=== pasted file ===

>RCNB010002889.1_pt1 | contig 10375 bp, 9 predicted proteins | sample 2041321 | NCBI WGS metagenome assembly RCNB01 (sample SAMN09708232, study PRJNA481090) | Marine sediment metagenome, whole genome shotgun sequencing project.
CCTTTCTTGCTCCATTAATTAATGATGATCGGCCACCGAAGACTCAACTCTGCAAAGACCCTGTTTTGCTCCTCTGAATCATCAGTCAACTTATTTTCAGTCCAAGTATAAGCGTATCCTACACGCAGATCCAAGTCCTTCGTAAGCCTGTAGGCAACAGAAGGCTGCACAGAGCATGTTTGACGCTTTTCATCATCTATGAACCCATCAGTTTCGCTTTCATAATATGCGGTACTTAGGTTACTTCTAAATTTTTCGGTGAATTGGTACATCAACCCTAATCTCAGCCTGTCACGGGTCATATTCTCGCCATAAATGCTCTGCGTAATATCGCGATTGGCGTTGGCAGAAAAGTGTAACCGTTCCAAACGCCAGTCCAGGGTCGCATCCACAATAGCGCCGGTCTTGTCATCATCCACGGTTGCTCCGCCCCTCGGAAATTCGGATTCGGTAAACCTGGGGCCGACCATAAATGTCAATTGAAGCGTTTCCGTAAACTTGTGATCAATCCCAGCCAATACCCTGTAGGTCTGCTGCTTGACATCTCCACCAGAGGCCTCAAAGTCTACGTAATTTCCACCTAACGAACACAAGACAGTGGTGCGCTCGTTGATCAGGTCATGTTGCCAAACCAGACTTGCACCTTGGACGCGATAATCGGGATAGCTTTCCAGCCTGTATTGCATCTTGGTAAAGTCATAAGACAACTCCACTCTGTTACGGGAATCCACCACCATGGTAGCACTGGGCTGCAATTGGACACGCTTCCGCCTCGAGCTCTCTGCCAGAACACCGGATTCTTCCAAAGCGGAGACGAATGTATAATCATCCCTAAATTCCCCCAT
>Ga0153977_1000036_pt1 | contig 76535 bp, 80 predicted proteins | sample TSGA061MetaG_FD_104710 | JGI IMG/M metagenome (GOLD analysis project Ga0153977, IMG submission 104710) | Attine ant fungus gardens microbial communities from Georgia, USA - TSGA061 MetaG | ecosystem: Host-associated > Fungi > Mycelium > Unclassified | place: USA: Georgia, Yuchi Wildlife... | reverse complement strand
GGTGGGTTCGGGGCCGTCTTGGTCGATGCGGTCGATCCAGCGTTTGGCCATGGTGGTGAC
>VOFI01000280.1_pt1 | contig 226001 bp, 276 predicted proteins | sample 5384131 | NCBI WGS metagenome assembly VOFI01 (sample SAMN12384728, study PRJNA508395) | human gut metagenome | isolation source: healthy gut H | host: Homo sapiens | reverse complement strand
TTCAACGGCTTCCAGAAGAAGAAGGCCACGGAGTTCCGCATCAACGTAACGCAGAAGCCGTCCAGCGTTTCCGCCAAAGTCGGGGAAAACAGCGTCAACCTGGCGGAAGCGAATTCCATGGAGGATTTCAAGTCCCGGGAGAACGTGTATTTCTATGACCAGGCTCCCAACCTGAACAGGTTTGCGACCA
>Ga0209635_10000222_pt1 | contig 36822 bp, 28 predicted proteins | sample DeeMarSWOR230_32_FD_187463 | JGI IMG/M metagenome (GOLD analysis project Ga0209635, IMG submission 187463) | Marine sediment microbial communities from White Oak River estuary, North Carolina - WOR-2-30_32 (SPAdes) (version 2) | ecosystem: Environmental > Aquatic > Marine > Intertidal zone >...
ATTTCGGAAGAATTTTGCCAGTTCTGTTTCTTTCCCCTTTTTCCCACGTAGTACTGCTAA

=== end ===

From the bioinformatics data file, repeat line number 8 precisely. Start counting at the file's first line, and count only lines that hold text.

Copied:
ATTTCGGAAGAATTTTGCCAGTTCTGTTTCTTTCCCCTTTTTCCCACGTAGTACTGCTAA